NFL Analysis


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2024 NFL Draft: Bold Predictions Ahead of the 1st Round

Texas defensive tackle Byron Murphy II celebrates a sack
Nov 18, 2023; Ames, Iowa, USA; Texas Longhorns defensive lineman Byron Murphy II (90) celebrates sacking the Iowa State Cyclones quarterback during the game at Jack Trice Stadium. Mandatory Credit: Aaron E. Martinez-USA TODAY Sports

We've spent the time from the end of the Super Bowl to now, just one day away from the 2024 NFL Draft, trying to predict what will happen in the first round. Despite that, the only thing we know for sure is we're bound to get a few surprises.

With that in mind, let’s dive into a few bold predictions for the first round.

>> READ: Latest 7-Round Mock Draft

NFL Draft Bold Predictions

A team will trade up for a wide receiver in the top 10

NFL teams aren’t historically great at drafting specific players over each other, but they’re better at recognizing tier breaks in positional groups. We might not know the best player among Marvin Harrison Jr., Malik Nabers and Rome Odunze, but they are a pretty clear top three in this draft.

It’s been a popular mock selection to put Odunze to the Chicago Bears with the ninth overall pick. However, with how highly these receivers are perceived, it wouldn’t be surprising to see a receiver-needy team jump in front of Chicago to draft one and get out of the uncertainty of the second and third-tier receivers.

The New York Jets (pick No. 10), New Orleans Saints (No. 14), Indianapolis Colts (No. 15) and Jacksonville Jaguars (No. 17) could be teams to watch with some incentive to jump up for a receiver.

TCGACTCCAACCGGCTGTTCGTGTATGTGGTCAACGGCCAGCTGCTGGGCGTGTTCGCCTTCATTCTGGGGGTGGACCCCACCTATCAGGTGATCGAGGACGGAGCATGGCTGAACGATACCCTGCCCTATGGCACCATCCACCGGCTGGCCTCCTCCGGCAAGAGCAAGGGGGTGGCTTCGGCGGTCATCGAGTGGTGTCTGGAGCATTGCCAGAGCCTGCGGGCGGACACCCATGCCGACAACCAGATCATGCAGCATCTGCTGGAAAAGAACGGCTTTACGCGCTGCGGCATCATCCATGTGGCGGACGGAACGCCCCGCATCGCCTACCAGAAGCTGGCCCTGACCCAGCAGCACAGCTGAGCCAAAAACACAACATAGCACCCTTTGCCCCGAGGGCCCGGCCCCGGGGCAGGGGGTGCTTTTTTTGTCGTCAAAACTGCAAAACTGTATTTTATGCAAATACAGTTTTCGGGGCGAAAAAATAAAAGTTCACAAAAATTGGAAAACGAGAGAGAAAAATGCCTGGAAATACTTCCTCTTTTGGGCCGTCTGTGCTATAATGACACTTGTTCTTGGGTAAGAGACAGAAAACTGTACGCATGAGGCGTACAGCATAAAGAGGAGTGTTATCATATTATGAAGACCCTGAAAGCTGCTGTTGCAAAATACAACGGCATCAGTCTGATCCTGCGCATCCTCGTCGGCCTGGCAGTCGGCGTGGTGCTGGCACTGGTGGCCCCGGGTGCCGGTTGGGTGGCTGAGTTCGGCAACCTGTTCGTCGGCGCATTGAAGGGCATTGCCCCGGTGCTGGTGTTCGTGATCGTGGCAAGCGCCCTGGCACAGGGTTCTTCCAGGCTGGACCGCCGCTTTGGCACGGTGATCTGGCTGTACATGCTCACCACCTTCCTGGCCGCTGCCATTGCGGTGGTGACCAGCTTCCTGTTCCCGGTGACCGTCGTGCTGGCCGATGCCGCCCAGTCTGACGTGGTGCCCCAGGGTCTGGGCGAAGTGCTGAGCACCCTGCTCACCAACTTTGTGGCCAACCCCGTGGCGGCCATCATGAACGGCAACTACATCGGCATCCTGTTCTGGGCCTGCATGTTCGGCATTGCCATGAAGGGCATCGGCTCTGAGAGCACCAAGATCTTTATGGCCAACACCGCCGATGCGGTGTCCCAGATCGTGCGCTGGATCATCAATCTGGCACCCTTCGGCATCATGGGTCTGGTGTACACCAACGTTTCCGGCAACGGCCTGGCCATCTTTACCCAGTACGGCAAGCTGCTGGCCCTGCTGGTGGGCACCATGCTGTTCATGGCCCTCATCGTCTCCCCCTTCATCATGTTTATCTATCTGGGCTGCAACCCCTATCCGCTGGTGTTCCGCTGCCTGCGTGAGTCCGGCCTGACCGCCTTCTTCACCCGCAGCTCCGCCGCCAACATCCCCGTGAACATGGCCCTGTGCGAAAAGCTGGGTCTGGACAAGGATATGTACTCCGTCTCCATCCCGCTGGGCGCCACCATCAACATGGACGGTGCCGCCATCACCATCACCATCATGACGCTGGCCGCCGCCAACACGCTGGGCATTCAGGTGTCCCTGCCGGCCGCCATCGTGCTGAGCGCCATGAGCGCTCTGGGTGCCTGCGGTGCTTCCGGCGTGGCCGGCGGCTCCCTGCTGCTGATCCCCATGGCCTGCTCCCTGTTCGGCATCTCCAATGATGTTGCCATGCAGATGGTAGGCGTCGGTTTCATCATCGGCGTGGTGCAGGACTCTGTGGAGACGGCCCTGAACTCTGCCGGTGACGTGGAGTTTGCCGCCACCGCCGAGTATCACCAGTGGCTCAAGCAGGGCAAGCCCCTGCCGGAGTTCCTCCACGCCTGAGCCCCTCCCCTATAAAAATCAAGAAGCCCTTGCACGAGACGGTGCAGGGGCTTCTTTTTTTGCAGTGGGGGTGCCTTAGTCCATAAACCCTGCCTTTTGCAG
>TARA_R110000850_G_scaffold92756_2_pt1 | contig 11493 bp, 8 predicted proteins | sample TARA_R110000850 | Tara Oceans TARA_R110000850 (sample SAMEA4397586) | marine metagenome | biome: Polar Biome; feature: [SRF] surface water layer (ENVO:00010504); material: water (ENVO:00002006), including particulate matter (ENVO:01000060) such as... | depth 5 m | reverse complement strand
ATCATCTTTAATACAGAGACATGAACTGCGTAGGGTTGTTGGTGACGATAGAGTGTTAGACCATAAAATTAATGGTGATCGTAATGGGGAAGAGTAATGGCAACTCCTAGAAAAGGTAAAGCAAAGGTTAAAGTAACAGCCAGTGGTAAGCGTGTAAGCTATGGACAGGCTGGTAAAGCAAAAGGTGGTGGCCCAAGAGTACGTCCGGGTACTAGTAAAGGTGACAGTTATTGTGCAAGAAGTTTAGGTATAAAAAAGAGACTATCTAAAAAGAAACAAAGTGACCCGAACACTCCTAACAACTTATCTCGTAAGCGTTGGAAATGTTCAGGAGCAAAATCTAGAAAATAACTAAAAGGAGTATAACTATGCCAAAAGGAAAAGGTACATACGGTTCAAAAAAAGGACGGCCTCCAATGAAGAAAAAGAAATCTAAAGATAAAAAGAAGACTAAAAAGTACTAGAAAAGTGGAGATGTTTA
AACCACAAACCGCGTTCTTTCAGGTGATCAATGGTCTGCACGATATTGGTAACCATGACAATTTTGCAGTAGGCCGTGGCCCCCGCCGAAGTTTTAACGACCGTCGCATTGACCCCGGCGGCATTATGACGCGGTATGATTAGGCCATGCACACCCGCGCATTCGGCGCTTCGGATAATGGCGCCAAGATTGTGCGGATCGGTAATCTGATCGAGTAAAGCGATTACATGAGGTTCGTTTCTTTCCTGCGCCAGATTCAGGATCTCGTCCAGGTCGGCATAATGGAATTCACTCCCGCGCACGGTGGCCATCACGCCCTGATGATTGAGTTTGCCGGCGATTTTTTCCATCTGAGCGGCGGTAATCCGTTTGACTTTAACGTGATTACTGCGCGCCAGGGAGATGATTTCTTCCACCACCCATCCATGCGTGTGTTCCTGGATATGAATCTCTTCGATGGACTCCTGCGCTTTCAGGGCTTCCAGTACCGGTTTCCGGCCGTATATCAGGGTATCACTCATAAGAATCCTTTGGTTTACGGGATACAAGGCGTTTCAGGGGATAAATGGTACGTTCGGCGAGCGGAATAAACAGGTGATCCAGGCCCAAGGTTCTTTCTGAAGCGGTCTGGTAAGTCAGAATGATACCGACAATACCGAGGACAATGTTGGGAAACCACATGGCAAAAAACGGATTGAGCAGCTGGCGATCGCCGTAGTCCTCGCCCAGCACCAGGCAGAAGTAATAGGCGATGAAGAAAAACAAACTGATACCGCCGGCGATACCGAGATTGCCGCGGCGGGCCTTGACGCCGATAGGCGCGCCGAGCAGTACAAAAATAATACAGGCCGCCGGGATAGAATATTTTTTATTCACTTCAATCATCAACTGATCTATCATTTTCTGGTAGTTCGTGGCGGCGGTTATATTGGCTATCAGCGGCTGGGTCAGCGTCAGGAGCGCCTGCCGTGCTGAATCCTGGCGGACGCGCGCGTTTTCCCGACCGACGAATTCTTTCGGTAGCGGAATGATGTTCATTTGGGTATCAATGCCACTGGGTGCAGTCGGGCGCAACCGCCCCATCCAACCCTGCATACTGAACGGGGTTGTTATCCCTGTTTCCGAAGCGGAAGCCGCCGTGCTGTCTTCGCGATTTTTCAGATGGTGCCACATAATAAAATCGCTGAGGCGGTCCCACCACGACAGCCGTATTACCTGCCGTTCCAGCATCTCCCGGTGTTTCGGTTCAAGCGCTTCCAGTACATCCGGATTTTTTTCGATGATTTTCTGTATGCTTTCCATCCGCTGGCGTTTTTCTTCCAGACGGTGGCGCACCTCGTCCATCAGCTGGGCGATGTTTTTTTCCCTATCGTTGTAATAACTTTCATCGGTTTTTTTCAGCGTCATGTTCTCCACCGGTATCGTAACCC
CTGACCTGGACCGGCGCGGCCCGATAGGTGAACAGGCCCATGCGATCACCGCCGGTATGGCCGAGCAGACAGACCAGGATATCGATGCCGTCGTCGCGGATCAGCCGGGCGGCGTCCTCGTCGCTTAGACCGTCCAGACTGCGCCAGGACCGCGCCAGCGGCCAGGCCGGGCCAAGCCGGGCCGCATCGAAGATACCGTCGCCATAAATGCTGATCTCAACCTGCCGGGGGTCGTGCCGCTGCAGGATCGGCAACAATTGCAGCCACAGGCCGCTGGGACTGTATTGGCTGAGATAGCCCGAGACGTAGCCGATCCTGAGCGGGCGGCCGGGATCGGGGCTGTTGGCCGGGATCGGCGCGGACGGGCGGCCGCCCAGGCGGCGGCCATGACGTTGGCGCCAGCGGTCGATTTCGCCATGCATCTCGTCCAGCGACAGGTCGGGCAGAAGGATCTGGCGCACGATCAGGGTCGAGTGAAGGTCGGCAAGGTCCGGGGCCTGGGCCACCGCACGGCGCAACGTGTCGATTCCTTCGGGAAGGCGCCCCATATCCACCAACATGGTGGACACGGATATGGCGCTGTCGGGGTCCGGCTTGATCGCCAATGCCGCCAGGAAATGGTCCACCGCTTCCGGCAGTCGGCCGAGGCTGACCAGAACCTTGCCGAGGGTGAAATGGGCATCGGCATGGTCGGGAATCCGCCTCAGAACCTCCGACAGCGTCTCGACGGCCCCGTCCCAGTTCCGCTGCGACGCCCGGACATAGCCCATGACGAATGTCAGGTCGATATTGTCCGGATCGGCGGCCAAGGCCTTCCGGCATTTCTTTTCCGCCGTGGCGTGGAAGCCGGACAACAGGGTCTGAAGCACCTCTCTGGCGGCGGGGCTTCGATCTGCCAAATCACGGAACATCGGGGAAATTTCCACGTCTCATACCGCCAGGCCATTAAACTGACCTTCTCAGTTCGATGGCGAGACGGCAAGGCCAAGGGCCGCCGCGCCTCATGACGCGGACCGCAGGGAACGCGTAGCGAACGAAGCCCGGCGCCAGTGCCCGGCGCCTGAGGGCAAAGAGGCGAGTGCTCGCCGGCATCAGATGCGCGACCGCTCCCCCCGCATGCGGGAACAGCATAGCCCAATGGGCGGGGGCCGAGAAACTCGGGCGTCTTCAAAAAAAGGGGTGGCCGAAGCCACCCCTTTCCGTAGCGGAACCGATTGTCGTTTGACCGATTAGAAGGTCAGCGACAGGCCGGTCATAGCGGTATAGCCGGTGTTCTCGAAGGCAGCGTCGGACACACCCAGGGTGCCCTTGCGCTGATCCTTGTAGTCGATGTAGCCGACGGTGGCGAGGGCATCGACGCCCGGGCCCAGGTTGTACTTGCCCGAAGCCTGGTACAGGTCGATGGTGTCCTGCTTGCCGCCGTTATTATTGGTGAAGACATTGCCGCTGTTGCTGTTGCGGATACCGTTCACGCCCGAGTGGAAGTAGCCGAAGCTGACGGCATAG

Indianapolis and Jacksonville could add a true No. 1 receiver — despite already spending a significant amount on receivers already on their rosters — to support their young quarterbacks and keep up with the Houston Texans in the AFC South. The Jets could want another receiver to complement Garrett Wilson and get the most out of a win-now season with Aaron Rodgers. New Orleans is never going to change.

Also, teams like the Buffalo Bills and Kansas City Chiefs in the back of the first round could make a massive swing to get up and take a surefire WR1.

Too many teams need a wide receiver, which could incentivize someone to trade up. 

An interior lineman will be the first defender drafted

This will be an offense-heavy first round, with no defensive players expected to go in the first seven picks. The Atlanta Falcons, whose most significant needs are on defense, could be the first team to draft that side of the ball.

The most popular pick for the Falcons at eighth overall is Alabama Edge Dallas Turner, but Atlanta could use help at edge, defensive tackle or corner.

Byron Murphy II has been floated as a potential top-10 pick recently, while Jer'Zhan Newton has also been a favorite among some as the top interior lineman. Our big board has Newton 15th overall and first at the position.

Between the contracts handed out lately to interior defenders and the deals this offseason given to guards, the NFL is considering those positions as premium ones on the level of edge rushers and tackles.

Murphy and Newton excel at creating pressure from the inside. Newton led this class with a 15 percent true pressure rate (excluding screens, play-action and RPOs) and was third with a five percent quick-pressure rate. He was also the overwhelming pressure leader at Illinois, with a 31 percent pressure share.